Changing political, economic and social structures simultaneously - in whatever direction - is a process that goes under the heading of development.

I’ve always wondered what that was.

Now you know. It involves both unlocking the existing potential of countries whose development has been held back by’ archaic social structures - and then building on this to produce some kind of economic growth.

How are they supposed to promote growth?

In the case of the poorest countries there is often little point in stimulating demand in the Keynesian style. They don’t have the factories to produce the goods so increasing demand will only push up prices and lead to inflation.

What they have to do is to try’ and promote demand and supply together. Given that so few people in poor countries have wage-earning jobs the best way of creating an even spread of supply and demand is by investing in labour-intensive industries. This would mean starting a number of small cobblers workshops to make shoes, for example. rather than a highly automated shoe factory.

But this might not be what investors would want done with their capital naturally. They might consider that a highly automated Bata shoe factory would give a better return on investment.

A good place to instal the small workshops would be in the countryside rather than the capital - so as to stem the tide of migration to the glamorous city. But a private investor would want his factory to be sited near his biggest market - which is likely to be the capital.

So a government with development as an objective will be in conflict with the ‘natural’ behaviour of the market. It has to promote supply’ in a way that will create general demand.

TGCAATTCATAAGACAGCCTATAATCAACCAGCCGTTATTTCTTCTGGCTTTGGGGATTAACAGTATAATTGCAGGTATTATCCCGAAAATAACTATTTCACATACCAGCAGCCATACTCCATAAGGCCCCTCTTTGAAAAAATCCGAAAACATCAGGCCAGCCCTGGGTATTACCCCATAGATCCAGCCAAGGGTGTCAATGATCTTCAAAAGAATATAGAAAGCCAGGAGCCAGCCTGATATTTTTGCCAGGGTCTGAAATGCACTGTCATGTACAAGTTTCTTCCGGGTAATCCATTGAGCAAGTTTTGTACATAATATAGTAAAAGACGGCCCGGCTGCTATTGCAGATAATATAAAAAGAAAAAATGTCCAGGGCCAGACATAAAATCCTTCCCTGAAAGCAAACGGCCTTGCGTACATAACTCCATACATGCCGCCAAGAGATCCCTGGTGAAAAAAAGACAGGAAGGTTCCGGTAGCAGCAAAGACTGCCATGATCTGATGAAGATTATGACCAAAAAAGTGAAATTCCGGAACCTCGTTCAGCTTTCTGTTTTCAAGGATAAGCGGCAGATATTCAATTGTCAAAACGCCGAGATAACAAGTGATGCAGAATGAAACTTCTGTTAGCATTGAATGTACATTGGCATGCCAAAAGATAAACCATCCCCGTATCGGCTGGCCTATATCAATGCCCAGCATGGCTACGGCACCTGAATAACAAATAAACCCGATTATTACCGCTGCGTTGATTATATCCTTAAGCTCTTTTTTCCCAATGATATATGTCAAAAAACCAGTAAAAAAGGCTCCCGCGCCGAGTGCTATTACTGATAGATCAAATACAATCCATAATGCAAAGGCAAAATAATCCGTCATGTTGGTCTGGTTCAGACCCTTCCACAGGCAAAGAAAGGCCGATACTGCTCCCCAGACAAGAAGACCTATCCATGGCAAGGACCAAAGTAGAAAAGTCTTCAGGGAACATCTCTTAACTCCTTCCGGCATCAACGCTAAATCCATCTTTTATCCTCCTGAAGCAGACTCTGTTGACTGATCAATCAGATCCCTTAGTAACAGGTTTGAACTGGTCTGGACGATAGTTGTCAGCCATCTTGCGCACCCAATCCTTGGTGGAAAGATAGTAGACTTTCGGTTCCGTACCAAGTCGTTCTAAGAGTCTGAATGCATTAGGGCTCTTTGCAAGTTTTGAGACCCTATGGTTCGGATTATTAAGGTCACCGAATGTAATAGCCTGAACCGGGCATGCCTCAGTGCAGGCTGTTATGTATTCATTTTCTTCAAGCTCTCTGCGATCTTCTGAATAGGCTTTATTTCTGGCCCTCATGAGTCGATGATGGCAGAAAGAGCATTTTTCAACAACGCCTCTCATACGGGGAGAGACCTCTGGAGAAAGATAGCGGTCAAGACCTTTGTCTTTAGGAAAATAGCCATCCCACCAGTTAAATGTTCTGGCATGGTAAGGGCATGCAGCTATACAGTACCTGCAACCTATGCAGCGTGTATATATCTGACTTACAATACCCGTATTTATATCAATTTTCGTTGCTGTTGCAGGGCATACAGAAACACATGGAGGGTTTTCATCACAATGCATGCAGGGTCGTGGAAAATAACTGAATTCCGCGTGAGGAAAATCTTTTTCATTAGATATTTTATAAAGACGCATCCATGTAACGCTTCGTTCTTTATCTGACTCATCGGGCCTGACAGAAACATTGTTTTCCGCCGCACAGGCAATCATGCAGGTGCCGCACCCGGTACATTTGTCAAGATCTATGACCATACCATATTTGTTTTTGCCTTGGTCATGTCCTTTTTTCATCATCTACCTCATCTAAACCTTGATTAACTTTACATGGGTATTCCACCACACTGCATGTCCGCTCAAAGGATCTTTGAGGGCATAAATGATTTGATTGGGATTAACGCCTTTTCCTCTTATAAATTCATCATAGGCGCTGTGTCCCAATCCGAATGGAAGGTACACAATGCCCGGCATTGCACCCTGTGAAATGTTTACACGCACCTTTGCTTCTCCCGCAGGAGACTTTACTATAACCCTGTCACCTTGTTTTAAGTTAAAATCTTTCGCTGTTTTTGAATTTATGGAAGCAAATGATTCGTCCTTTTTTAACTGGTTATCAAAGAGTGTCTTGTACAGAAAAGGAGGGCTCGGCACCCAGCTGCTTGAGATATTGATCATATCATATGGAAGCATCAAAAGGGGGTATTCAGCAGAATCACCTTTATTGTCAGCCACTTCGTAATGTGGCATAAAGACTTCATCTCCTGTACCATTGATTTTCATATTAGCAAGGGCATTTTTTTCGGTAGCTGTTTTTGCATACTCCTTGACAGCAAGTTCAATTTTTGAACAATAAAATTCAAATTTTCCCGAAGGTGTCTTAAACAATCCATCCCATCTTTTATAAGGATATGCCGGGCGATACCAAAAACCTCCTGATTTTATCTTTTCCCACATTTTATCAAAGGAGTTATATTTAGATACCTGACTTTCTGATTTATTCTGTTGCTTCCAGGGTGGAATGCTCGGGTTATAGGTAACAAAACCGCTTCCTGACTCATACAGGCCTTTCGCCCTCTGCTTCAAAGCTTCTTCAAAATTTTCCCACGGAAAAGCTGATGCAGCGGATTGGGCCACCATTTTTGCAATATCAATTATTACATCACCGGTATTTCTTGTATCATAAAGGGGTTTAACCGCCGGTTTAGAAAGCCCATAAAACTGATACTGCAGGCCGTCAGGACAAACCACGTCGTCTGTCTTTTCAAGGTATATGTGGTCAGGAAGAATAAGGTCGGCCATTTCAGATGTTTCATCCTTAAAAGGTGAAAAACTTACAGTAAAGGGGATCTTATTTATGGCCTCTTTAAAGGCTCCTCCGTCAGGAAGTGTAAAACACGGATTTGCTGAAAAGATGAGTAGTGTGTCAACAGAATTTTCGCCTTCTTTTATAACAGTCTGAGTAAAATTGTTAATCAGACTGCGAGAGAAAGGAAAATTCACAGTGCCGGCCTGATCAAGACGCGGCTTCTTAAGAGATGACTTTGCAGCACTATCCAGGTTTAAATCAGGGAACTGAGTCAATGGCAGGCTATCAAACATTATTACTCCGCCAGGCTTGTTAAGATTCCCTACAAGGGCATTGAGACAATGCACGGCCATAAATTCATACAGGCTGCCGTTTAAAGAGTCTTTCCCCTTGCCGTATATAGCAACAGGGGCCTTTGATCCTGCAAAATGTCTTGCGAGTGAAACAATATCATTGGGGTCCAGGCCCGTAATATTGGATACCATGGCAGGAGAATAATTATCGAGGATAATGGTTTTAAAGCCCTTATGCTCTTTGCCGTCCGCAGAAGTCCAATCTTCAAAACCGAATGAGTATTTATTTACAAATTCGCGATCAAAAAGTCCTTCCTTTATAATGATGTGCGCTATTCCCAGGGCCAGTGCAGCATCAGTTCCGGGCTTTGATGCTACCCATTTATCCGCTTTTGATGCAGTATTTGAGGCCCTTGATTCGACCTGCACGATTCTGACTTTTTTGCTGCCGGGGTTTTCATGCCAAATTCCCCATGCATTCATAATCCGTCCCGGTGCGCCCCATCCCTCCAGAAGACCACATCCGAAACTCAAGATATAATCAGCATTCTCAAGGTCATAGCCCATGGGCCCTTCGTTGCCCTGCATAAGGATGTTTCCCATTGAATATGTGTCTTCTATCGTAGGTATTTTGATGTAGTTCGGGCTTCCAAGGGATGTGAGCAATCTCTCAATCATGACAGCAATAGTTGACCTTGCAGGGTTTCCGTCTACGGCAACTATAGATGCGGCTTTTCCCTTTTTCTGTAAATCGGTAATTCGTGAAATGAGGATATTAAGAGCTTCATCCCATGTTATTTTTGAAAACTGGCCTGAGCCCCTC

That smacks to me of ‘supply-side’ economics. I thought we were against that.

There’s nothing wrong with trying to promote the supply of goods. But there are very different ways of doing it, so you will find supply-siders both on the right and the left.

In rich countries the supply-siders of the right want to promote production by reducing taxes on entrepreneurs. People on the left put more emphasis on creating demand but they are also worried about the supply. The fear that, even if demand goes up, manufacturers will not be sufficiently well-organised or imaginative to take advantage of it. So they advocate planning agreements with the major companies to ensure they produce and invest in the national interest - and they might in some cases want to nationalise the companies.

In poor countries the supply-siders take a similar line. They want industry to produce the goods in a way that will best benefit the country.

But where is all this investment going to come from?

A good question to end on - and one that we’ll have to try and answer tomorrow and the day after.

We have used Third World countries as sources of raw materials and markets for manufactured goods.

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An elite group of politicians and businessmen have served as our point of contact.

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Meanwhile the mass of poor people have stayed outside the cash economy or earned very low wages.

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Third World economies have thus been relatively small and dislocated.

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Development will mean connecting up the different parts of the economy.

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And changing both political and economic structures simultaneously.

New Internationalist issue 134 magazine cover This article is from the April 1984 issue of New Internationalist.